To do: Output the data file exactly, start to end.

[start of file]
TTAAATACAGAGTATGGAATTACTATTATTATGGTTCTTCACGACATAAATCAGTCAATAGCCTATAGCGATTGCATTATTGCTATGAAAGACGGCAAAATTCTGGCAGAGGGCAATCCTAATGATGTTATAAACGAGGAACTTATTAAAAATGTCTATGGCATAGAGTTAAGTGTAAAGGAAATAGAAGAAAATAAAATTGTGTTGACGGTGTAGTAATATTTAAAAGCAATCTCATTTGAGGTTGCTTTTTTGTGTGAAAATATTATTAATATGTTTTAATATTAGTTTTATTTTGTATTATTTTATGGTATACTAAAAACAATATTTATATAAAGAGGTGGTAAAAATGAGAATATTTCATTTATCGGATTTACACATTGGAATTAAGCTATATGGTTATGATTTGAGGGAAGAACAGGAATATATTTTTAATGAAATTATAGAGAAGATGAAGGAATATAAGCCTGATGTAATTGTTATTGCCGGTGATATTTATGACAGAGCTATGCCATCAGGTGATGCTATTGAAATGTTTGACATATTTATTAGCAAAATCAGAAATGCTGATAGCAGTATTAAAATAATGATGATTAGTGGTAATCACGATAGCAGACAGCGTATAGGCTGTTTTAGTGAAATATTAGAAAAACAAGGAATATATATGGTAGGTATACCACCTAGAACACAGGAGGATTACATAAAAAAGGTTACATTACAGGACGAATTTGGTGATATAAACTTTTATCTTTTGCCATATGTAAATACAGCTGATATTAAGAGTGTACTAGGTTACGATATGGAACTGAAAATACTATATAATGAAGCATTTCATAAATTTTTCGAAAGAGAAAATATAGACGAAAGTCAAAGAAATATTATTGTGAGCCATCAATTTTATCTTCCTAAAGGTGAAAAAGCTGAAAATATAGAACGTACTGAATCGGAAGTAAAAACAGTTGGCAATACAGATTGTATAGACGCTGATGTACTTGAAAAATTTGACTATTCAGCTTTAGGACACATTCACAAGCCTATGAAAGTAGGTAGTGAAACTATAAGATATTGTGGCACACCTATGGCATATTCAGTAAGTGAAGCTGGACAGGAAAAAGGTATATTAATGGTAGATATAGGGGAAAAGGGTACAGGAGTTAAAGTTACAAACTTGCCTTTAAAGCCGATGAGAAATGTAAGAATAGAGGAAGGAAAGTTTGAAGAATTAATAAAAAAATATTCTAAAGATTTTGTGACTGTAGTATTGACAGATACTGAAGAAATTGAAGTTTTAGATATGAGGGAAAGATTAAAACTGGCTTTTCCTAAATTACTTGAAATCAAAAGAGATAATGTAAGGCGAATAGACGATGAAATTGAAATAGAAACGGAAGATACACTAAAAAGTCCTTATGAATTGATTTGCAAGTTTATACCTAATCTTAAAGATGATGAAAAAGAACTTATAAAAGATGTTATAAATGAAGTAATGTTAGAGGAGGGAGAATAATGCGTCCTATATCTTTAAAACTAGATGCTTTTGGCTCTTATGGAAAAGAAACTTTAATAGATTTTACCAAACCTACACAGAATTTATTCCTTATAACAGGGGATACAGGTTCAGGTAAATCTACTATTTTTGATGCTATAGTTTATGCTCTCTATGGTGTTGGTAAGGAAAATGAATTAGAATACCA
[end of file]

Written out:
TTAAATACAGAGTATGGAATTACTATTATTATGGTTCTTCACGACATAAATCAGTCAATAGCCTATAGCGATTGCATTATTGCTATGAAAGACGGCAAAATTCTGGCAGAGGGCAATCCTAATGATGTTATAAACGAGGAACTTATTAAAAATGTCTATGGCATAGAGTTAAGTGTAAAGGAAATAGAAGAAAATAAAATTGTGTTGACGGTGTAGTAATATTTAAAAGCAATCTCATTTGAGGTTGCTTTTTTGTGTGAAAATATTATTAATATGTTTTAATATTAGTTTTATTTTGTATTATTTTATGGTATACTAAAAACAATATTTATATAAAGAGGTGGTAAAAATGAGAATATTTCATTTATCGGATTTACACATTGGAATTAAGCTATATGGTTATGATTTGAGGGAAGAACAGGAATATATTTTTAATGAAATTATAGAGAAGATGAAGGAATATAAGCCTGATGTAATTGTTATTGCCGGTGATATTTATGACAGAGCTATGCCATCAGGTGATGCTATTGAAATGTTTGACATATTTATTAGCAAAATCAGAAATGCTGATAGCAGTATTAAAATAATGATGATTAGTGGTAATCACGATAGCAGACAGCGTATAGGCTGTTTTAGTGAAATATTAGAAAAACAAGGAATATATATGGTAGGTATACCACCTAGAACACAGGAGGATTACATAAAAAAGGTTACATTACAGGACGAATTTGGTGATATAAACTTTTATCTTTTGCCATATGTAAATACAGCTGATATTAAGAGTGTACTAGGTTACGATATGGAACTGAAAATACTATATAATGAAGCATTTCATAAATTTTTCGAAAGAGAAAATATAGACGAAAGTCAAAGAAATATTATTGTGAGCCATCAATTTTATCTTCCTAAAGGTGAAAAAGCTGAAAATATAGAACGTACTGAATCGGAAGTAAAAACAGTTGGCAATACAGATTGTATAGACGCTGATGTACTTGAAAAATTTGACTATTCAGCTTTAGGACACATTCACAAGCCTATGAAAGTAGGTAGTGAAACTATAAGATATTGTGGCACACCTATGGCATATTCAGTAAGTGAAGCTGGACAGGAAAAAGGTATATTAATGGTAGATATAGGGGAAAAGGGTACAGGAGTTAAAGTTACAAACTTGCCTTTAAAGCCGATGAGAAATGTAAGAATAGAGGAAGGAAAGTTTGAAGAATTAATAAAAAAATATTCTAAAGATTTTGTGACTGTAGTATTGACAGATACTGAAGAAATTGAAGTTTTAGATATGAGGGAAAGATTAAAACTGGCTTTTCCTAAATTACTTGAAATCAAAAGAGATAATGTAAGGCGAATAGACGATGAAATTGAAATAGAAACGGAAGATACACTAAAAAGTCCTTATGAATTGATTTGCAAGTTTATACCTAATCTTAAAGATGATGAAAAAGAACTTATAAAAGATGTTATAAATGAAGTAATGTTAGAGGAGGGAGAATAATGCGTCCTATATCTTTAAAACTAGATGCTTTTGGCTCTTATGGAAAAGAAACTTTAATAGATTTTACCAAACCTACACAGAATTTATTCCTTATAACAGGGGATACAGGTTCAGGTAAATCTACTATTTTTGATGCTATAGTTTATGCTCTCTATGGTGTTGGTAAGGAAAATGAATTAGAATACCA